People love to talk about Japan’s government finances like there’s some big “fiscal disaster” unfolding, to use Felix Salmon’s term.
Dennis Gartman, who has turned bearish on the yen, writes about it in his letter today:
Heretofore, however, Japan was able to absorb its own debts because the Japanese people bought them… en masse. No matter what Tokyo spent, and now matter how large the federal debts, the Finance Ministry could always and everywhere count upon the Japanese people to step up and buy these securities. It was a wonder to behold and it was relentless in nature. But the game is now changing for in the harshest and most honest of responses, the MOF’s “customers”… Mr. and Mrs. Watanabe as we have referred to them in the past… are dying off. Japan’s demographics have shifted far for the worse as her population is now deckling; her birth rate is approaching levels to the right of the decimal when it should be 2.0 or more to be healthy and to sponsor a growing population and economy; her corporations are watching as their cash hoards are waning and the only buyer left shall be the Bank of Japan. As we have said, if we in the US are concerned about QE II, in Japan they can look forward to QE XV and beyond.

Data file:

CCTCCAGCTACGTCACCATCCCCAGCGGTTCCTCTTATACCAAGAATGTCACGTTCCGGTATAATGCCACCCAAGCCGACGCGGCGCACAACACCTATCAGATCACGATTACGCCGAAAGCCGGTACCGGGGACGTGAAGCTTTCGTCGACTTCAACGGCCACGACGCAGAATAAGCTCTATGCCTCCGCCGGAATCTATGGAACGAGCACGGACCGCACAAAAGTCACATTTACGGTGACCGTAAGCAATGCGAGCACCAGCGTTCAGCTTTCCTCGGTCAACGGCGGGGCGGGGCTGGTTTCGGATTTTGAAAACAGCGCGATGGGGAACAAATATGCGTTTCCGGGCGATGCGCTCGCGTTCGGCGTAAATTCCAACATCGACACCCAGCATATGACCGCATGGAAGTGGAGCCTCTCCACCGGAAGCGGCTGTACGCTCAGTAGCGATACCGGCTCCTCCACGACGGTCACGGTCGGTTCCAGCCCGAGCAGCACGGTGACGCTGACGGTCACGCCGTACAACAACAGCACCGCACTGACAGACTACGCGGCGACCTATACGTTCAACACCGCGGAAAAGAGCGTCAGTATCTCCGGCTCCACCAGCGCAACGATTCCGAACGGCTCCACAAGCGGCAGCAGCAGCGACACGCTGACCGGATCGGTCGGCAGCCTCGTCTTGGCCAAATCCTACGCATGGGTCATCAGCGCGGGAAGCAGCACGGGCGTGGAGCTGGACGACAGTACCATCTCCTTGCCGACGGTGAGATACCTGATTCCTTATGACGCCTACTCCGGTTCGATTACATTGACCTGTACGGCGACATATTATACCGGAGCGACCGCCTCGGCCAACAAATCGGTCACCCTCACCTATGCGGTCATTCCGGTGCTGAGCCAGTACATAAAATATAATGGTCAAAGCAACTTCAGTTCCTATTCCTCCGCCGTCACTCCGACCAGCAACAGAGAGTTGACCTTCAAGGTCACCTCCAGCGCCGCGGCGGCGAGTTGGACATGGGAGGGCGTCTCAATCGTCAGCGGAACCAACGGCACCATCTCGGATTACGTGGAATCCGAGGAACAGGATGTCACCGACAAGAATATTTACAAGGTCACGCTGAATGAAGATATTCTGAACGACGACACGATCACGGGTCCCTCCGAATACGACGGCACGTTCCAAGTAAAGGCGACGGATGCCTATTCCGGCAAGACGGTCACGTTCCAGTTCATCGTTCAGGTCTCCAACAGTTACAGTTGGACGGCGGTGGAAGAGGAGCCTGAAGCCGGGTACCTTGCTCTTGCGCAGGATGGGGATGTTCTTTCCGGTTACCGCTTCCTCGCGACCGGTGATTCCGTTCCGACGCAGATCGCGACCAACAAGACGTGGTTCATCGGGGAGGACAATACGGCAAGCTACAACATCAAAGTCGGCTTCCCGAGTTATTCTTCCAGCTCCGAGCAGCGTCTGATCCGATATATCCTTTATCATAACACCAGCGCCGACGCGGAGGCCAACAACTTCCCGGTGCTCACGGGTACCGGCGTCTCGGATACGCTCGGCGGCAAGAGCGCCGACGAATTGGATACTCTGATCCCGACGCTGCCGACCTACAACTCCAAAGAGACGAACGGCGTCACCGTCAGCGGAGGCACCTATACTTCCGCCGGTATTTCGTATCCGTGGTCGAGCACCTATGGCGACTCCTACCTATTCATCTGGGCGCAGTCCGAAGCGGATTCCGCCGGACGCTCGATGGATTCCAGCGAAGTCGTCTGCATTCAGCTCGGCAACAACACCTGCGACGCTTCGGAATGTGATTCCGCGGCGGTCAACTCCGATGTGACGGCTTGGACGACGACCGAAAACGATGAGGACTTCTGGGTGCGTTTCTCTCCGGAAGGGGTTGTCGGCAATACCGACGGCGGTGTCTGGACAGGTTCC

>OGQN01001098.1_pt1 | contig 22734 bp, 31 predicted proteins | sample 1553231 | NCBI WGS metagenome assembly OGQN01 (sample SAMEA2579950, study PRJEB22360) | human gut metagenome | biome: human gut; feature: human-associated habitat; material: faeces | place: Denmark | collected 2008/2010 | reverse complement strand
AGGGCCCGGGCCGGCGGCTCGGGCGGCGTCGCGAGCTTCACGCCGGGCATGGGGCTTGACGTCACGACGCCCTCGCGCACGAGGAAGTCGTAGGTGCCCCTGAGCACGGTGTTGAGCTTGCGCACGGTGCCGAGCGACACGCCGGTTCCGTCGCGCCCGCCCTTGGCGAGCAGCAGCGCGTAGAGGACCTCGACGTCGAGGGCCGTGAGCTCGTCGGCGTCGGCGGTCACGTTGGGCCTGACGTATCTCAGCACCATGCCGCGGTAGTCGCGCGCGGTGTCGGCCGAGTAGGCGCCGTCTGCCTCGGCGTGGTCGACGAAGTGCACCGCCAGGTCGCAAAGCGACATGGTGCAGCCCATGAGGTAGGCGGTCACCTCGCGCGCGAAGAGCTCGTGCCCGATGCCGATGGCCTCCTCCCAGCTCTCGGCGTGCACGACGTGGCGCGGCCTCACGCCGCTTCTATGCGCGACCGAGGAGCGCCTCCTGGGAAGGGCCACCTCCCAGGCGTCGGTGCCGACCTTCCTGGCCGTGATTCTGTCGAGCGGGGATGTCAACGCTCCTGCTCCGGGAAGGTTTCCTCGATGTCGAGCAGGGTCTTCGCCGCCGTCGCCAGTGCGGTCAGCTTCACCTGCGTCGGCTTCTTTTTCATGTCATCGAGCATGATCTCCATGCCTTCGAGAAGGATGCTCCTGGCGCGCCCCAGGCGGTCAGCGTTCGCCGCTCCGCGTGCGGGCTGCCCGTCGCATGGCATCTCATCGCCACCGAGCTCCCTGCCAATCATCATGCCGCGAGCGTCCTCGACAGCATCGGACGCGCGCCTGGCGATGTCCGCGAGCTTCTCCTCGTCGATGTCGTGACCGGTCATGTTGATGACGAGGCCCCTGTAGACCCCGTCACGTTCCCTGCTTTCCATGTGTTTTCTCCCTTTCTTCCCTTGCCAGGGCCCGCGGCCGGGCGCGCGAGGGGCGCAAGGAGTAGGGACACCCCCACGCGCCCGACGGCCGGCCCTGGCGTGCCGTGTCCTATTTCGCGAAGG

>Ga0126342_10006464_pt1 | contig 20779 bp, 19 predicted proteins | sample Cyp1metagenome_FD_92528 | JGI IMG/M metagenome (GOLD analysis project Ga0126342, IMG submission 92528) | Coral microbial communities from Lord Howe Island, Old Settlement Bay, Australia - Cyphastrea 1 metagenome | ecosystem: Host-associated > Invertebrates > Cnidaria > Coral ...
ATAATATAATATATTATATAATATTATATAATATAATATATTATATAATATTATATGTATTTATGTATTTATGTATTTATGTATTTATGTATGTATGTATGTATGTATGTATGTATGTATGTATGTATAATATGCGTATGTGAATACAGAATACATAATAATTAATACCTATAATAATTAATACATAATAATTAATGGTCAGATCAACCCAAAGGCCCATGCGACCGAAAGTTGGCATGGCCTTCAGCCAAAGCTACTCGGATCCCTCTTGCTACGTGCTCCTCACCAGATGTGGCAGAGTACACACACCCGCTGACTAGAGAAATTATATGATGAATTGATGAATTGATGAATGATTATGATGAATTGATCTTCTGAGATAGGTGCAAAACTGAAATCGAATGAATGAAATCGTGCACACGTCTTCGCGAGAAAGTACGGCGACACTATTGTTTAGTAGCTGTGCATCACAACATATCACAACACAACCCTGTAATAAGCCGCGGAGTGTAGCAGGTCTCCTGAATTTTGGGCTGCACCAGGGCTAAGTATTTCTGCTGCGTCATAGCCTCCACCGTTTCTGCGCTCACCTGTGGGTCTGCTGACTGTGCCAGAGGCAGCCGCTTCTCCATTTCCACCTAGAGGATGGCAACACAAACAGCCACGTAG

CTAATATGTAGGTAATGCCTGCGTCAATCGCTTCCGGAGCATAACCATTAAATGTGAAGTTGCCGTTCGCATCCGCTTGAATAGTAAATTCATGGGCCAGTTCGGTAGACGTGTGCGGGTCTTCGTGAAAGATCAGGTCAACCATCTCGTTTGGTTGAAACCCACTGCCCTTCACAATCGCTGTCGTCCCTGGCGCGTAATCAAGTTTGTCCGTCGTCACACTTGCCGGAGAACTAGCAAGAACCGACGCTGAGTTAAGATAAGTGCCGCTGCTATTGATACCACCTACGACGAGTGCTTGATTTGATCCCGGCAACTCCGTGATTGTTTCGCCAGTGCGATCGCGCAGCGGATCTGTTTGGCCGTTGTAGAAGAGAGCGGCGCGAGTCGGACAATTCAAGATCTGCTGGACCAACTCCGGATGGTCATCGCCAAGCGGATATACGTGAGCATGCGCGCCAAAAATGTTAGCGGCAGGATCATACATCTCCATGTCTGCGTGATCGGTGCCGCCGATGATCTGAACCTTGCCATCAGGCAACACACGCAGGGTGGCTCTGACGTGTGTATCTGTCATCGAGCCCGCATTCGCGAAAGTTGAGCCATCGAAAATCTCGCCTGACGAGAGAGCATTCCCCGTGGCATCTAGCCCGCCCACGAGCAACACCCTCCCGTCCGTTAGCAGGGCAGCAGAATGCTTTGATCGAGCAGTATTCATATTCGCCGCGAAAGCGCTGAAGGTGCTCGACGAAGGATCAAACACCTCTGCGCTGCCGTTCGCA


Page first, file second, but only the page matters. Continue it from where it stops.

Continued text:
This sounds logical, until you take it a bit further. If the ministry of finances customers are dying off, then the need to spend goes down.
And if the customers stop investing in bonds — i.e., stop saving — then it means they’ll be spending more directly into the economy, again, reducing the need to spend.
All the Japan permabears who think the yen is about to collapse into toilet paper never take it that extra step.
So despite all the worrying, this has what the yen has done over the last 45 years.